SCRIMMAGE IN A BOX
Offensive star: Tailback Rajion Neal had 134 yards on nine carries, including a 68-yard touchdown.
Defensive star: Cornerback Marsalis Teague broke up four passes, and linebackers A.J. Johnson and Curt Maggitt combined for 19 tackles.
Quotable: "We can't hit him, but the refs ain't blowing the whistle for us. They just don't give us the calls. They like to see Tyler Bray throw the ball."
— Smiling defensive end Marlon Walls on why the Vols' defense had more than the four sacks for which they were credited.
JOHNSON CITY, Tenn. — The increased commitment level that initiated those summer weightlifting sessions with his offensive-line teammates seems to have paid early dividends for Rajion Neal.
The junior tailback's performance in the Volunteers' first training-camp scrimmage Saturday jumped off the page of stats provided by UT.
Nine carries, 134 yards and a 68-yard touchdown.
"He ran great," coach Derek Dooley said after the Vols' 120-play afternoon at Science Hill High School's Kermit Tipton Stadium.
"He and Devrin [Young] have an ability when they get in space. They're both fast guys. Our job as an offense is creating that space for them -- that's when they play well."
Neal and Young, who added 62 yards on 10 touches with an 11-yard score, had a similar performance in a spring scrimmage, and the Vols have emphasized improving their ground game after finishing 116th nationally in 2011.
The line is working on developing a more physical attitude, and new backs coach Jay Graham is trying to instill the same in his runners.
"It starts with the offensive line," quarterback Tyler Bray said. "Those guys blocked tremendously today. We were real physical. In the past we've been not so physical, and today we really showed what we could do."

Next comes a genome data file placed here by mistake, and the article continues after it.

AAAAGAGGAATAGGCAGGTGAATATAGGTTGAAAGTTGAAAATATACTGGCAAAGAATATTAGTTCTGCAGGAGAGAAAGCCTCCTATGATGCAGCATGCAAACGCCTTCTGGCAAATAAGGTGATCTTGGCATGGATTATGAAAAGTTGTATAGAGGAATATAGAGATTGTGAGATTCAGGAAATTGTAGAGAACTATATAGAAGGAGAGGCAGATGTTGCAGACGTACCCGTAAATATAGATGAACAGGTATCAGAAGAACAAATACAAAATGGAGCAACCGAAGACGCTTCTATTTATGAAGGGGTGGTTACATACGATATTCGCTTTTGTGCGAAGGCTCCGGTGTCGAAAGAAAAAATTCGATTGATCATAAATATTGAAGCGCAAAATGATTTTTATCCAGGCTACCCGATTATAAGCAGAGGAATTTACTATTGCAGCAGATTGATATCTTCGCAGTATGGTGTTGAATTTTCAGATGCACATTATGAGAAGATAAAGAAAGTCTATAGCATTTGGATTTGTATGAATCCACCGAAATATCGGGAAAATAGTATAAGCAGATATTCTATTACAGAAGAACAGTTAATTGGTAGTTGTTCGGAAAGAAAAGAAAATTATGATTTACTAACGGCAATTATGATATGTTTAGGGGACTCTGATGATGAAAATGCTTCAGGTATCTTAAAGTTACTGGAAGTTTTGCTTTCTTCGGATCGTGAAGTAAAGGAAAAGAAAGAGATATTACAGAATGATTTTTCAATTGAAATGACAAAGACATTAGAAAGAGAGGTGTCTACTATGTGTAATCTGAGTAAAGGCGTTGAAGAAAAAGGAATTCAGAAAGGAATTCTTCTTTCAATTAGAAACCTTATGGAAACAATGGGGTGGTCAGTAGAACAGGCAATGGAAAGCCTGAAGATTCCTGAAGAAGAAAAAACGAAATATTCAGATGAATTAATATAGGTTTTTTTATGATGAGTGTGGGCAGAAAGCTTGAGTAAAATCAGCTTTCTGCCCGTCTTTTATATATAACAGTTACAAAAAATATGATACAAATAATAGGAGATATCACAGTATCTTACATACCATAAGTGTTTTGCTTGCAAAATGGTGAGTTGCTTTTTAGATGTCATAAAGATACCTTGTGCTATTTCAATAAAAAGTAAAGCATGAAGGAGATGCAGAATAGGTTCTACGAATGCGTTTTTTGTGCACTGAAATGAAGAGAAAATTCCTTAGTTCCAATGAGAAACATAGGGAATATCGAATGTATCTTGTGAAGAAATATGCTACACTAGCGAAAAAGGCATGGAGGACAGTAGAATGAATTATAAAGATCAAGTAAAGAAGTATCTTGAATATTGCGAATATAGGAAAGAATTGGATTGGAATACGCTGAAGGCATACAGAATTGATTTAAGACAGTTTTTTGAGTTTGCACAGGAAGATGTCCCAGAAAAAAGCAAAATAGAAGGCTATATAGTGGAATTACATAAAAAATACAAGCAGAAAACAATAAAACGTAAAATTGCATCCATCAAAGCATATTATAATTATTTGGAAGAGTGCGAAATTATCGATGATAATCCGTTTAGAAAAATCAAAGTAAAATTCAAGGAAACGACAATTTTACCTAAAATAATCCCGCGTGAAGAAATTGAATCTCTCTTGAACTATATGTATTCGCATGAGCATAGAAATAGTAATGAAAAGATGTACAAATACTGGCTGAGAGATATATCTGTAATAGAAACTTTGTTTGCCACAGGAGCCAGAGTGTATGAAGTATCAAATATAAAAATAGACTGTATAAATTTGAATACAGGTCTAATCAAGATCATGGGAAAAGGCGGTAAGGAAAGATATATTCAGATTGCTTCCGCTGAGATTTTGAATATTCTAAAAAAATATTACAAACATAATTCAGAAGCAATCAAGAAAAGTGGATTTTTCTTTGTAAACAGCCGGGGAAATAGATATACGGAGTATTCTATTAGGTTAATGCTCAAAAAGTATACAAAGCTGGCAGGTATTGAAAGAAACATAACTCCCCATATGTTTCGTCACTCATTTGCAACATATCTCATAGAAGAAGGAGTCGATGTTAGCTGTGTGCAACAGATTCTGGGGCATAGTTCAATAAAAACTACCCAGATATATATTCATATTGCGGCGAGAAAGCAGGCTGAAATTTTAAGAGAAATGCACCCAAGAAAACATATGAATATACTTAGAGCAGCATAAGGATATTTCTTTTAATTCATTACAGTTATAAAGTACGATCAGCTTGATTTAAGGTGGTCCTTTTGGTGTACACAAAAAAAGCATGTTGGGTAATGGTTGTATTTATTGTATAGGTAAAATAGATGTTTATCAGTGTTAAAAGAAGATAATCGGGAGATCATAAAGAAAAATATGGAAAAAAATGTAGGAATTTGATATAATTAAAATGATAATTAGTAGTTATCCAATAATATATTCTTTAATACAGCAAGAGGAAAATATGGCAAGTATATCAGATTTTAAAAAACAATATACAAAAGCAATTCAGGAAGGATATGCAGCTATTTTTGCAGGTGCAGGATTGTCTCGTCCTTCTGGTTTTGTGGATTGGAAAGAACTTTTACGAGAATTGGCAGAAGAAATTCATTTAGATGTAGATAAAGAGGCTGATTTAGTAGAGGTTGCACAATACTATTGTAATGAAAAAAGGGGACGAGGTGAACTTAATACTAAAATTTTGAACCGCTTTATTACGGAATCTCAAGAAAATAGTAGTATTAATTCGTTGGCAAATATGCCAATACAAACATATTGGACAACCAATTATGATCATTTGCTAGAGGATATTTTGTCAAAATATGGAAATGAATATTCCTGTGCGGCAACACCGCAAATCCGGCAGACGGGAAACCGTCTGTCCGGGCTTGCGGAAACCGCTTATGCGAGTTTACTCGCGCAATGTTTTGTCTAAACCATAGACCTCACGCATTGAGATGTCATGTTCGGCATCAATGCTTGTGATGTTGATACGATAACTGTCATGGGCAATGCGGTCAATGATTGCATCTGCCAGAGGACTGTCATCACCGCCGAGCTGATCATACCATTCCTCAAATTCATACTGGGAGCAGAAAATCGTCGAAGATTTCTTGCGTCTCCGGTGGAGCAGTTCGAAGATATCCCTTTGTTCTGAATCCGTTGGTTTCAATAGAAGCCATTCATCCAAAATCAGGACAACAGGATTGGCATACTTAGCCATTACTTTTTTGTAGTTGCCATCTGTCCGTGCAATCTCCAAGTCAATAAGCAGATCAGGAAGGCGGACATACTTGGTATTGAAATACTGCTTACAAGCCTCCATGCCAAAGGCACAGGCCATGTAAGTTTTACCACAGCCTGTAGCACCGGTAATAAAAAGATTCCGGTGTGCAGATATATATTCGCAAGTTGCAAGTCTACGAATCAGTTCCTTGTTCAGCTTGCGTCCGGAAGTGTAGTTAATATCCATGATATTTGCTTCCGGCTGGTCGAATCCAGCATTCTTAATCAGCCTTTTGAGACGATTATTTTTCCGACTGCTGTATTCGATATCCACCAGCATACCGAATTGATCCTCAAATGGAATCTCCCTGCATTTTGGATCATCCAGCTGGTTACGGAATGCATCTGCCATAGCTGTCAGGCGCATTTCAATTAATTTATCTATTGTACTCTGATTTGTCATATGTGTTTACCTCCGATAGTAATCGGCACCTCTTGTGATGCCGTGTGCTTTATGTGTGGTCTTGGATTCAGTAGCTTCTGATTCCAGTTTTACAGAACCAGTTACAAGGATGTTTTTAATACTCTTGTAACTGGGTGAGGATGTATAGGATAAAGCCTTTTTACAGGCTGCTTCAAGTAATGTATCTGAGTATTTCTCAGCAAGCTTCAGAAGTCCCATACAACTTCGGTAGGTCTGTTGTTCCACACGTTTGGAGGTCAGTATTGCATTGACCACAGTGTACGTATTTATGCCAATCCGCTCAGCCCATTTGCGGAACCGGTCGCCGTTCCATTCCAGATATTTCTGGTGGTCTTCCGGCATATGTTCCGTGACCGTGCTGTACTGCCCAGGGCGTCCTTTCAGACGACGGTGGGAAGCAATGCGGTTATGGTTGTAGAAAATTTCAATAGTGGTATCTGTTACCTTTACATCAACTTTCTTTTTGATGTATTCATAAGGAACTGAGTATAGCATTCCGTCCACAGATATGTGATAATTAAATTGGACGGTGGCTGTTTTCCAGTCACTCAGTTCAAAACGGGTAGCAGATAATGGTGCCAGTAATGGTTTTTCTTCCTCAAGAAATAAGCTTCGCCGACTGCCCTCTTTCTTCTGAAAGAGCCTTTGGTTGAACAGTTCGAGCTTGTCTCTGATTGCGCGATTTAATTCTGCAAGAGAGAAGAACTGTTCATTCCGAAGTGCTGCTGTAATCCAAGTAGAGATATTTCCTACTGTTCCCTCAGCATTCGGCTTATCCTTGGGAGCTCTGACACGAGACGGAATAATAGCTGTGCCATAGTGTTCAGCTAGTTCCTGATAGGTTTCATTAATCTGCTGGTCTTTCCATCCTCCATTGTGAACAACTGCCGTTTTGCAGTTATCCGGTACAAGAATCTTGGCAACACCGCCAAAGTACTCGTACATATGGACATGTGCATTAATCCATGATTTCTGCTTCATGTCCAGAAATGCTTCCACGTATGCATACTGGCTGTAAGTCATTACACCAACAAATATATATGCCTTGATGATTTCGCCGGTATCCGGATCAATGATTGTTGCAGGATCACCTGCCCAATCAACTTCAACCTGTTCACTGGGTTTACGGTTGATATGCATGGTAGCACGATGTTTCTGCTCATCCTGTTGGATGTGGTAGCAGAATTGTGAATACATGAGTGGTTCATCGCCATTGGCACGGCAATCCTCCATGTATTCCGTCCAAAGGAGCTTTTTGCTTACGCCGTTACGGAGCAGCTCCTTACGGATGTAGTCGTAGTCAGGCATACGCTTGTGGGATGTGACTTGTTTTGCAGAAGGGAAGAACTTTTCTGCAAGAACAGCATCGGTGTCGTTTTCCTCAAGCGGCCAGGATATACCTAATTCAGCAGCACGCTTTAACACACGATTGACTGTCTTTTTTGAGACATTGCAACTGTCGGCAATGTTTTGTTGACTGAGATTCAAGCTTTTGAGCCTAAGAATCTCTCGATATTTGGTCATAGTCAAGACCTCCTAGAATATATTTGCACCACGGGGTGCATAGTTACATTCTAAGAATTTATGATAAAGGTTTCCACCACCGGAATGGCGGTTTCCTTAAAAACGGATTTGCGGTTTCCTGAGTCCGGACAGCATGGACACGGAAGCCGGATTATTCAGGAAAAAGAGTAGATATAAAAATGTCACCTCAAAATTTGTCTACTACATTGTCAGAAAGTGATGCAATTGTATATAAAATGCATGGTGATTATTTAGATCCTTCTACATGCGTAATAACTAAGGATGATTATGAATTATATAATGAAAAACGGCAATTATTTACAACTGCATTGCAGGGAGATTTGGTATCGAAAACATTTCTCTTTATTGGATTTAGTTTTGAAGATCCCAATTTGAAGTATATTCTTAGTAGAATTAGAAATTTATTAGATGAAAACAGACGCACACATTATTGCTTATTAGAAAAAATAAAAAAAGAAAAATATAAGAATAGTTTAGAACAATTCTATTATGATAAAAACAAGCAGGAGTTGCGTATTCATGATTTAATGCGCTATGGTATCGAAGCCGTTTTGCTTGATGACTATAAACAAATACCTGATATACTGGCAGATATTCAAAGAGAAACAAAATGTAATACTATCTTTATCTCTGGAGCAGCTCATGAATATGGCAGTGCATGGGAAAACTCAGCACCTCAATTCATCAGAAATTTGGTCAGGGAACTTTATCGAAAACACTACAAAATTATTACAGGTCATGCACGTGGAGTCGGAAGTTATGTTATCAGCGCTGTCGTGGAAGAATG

Neal said his long run came on a simple inside zone play on which the offensive line opened a huge cutback lane. The 5-foot-11, 212-pound Neal always had speed, but his running style wasn't particularly physical and he's had fumbling problems. If he could put it all together, he'd probably be UT's most talented back.
In the three-way preseason race with Young, the sophomore who doubles as the Vols' return man, and Marlin Lane, who ran eight times for 34 yards Saturday, Neal's strong scrimmage might give him some early separation, though Dooley prefers a two-back system.
"I'm happy, but I'm hoping we keep building on that," the coach said. "It wasn't surprising. I've said we have three guys who can help us win running the ball.
"We've got to do a good job around them of blocking and throwing the football. We're not going to line up with two tight ends, I-formation and pound people. We're not those kind of guys."
Dooley was referencing the Vols' potentially explosive pass game, which made noise of its own Saturday. Bray finished 18-of-31 passing for 189 yards and a 29-yard strike to Da'Rick Rogers, who had 105 yards on six catches. Backup quarterback Justin Worley, who Dooley said has had a "great camp," also was sharp, completing nine of his 15 attempts for 134 yards and touchdowns to freshman Cody Blanc and walk-on Jacob Carter.
The Vols drove for a field goal in the two-minute drill at the end of its scrimmage, and kicker Michael Palardy -- already good on kicks from 37, 35 and 31 yards -- was true from 48 yards.
"I think we looked pretty good [offensively,]" Rogers said. "We had a few mishaps: a couple of offsides, a couple of illegal shifts. Those are little kinks we're working out, but as a whole I think we played physical.
"We really played to our tempo because we wanted to play a lot faster, and I think we did that."
Dooley said the Vols mixed up their normal scrimmage routine to where the starting offense and defense weren't always against each other.
Regardless of the matchups, Neal had a productive afternoon, and he gave credit to the guys with whom he spent a number of summer workouts.
"Those guys up front gave me a great opportunity to come out here and have a good day," he said. "I'm playing for those guys. When I got here, we went through a lot of ups and downs, and these guys deserve the good publicity and they deserve folks to know that those guys are out here working it."
Patrick Brown has been the University of Tennessee beat writer since January 2011. A native of Memphis, Brown graduated from UT in May of 2010 with a bachelor’s degree in Journalism/Electronic Media and worked at the Knoxville News Sentinel for two years on the sports editorial staff and as a freelance contributor. If it’s the NBA, the NFL or SEC football and basketball, he’s probably reading about it or watching it on TV. Contact him ...